|Contributions||Whitney, R., Macdonald, G.|
Abstract. We tested the hypothesis that moisture stress affects fine root dynamics during and after the stress. To this end, we investigated the effects of soil moisture on annual and seasonal fine root production and mortality over 4 years in a mature balsam fir (Abies balsamea L. Mill.) stand using a minirhizotron and soil ting and irrigating treatments were imposed for 17 weeks Cited by: Balsam fir, tamarack, and black spruce had the greatest mortality, with sugar maple, white pine, red oak, and yellow birch showing negligible mortality. Percent mortality per species was similar using the entire data set (Fig. 1). Aspen was the only hardwood species with more than one dead seed-ling, and there were no signs of root disease on. Mortality increases steadily in Douglas-fir stands to years old but spread is slower in older stands and it takes many decades for the large old trees to be killed by the fungus. This is the most serious disease of older Douglas-fir and true fir. Douglas-fir, mountain hemlock, grand fir and white fir are the most susceptible. The age structure of balsam fir (Abies balsamea (L.) Mill.) regeneration is frequently used to investigate boreal forest dynamics of North ages are usually estimated by counting annual growth rings at the shoot-root interface located above or close to the root system.
Defoliation reduces growth of balsam fir and spruce by up to 90% (MacLean, ), and has long-term effects on rate of stand break-up as well as creating conditions more susceptible to blow down (Morin, ). Precommercial thinning is often used to control stand density in naturally regenerated balsam fir (Abies balsamea (L.) Mill.) stand density control could have beneficial effects on longer term stand stability through a modification of stem shape and root development. All balsam firs are susceptible to root rot, but the National Forest Service website warns that very dry sites increase the chances of this occurring greatly. Considerations The fact that many species of birds and small mammals like voles, mice and chipmunks use a balsam fir for cover and devour its seeds makes this species a good choice to. Phytophthora root rot, balsam twig aphid, balsam woolly adelgid, eriophyid bud, mites, spider mites, freeze injury Southern Yellow Pines regeneration weevils, bark beetles, Nantucket pine tip moth, pine webworm, annosum root rot, stem rusts, pitch canker, Atropellis canker and Diplodia blight, needle cast, sawflies, eastern pine looper, pine.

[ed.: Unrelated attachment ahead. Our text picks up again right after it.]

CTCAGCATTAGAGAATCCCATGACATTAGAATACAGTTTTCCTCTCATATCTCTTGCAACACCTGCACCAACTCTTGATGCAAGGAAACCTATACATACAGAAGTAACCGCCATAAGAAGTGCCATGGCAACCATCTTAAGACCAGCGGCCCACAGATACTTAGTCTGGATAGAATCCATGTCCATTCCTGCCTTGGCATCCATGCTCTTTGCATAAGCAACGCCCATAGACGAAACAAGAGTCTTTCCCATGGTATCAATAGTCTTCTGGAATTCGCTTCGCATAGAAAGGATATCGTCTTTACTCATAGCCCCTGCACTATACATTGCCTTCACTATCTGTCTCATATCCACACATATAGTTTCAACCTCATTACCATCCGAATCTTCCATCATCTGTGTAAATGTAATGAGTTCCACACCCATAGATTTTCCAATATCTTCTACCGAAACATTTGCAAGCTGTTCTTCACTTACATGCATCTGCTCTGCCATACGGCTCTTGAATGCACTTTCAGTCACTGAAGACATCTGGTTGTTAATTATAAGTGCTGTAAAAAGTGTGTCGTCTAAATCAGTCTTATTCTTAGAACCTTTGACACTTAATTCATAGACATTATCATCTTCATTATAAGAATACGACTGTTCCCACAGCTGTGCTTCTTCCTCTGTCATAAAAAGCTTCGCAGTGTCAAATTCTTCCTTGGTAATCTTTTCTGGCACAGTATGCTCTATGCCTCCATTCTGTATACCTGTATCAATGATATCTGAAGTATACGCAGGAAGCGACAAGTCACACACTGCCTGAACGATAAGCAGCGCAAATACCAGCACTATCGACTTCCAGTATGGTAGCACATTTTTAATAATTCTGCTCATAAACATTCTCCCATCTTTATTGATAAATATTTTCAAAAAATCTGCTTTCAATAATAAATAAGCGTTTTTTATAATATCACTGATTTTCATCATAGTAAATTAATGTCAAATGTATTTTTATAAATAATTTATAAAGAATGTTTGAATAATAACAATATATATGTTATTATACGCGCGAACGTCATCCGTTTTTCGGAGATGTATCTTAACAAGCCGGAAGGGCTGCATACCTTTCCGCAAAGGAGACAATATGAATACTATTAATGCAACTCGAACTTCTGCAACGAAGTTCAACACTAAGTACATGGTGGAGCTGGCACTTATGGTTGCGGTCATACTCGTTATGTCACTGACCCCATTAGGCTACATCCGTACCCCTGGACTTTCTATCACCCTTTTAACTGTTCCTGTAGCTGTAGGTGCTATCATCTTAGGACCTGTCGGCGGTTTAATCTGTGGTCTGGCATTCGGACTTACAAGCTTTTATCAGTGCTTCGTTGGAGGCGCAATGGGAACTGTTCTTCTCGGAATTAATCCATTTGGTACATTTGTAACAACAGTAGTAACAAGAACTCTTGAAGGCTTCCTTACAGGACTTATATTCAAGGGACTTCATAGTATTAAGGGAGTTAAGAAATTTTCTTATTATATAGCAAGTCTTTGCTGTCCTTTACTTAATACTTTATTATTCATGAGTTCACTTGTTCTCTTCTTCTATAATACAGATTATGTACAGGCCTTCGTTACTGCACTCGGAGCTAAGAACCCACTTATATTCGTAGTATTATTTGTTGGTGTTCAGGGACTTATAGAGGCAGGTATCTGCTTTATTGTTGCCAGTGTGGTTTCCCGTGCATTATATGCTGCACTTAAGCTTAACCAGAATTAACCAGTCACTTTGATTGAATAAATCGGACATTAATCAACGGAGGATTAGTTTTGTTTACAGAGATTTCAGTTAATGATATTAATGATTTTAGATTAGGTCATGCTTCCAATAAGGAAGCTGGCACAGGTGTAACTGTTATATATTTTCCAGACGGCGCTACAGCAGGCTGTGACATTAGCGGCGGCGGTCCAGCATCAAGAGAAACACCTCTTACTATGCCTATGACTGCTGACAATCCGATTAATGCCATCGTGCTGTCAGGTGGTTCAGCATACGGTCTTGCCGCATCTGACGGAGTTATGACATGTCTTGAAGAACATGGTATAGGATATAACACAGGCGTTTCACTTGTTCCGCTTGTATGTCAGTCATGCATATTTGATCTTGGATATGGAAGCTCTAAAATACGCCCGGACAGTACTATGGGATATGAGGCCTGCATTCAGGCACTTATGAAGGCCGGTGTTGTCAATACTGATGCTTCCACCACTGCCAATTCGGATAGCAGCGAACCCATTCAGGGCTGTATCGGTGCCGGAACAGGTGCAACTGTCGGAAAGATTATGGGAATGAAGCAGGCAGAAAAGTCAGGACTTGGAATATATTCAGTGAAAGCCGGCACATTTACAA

Infection in and was found to have a cumulative effect on radial growth in these years, together with a delayed effect detectable in Root rot of spruce and balsam fir in. One attempt to air-layer balsam fir was unsuccessful (1). Balsam fir Christmas trees are stump cultured from lateral branches or adventitious shoots. Sapling and Pole Stages to Maturity. Growth and Yield-Balsam fir at maturity is small to medium size, depending on location and growing conditions. In general, heights range from 12 to 18 m (40 to. Highlights Age at mortality and growth loss were quantified in upland black spruce trees infected with Armillaria root disease. In all stands, mortality of infected trees occurred at approximately 90 years of age. Infected black spruce trees experienced significant basal area and volume growth loss 5–15 years prior to mortality. The true date of tree mortality derived at m and below was. When to Plant Balsam Fir. Plant balled, burlaped or bare root balsam fir trees in fall or spring. Fall is usually the best time to plant. Rehydrate bare root trees by soaking them in a bucket of water for several hours before planting. You can plant container-grown plants any time of year. Avoid planting during periods of drought or extreme heat.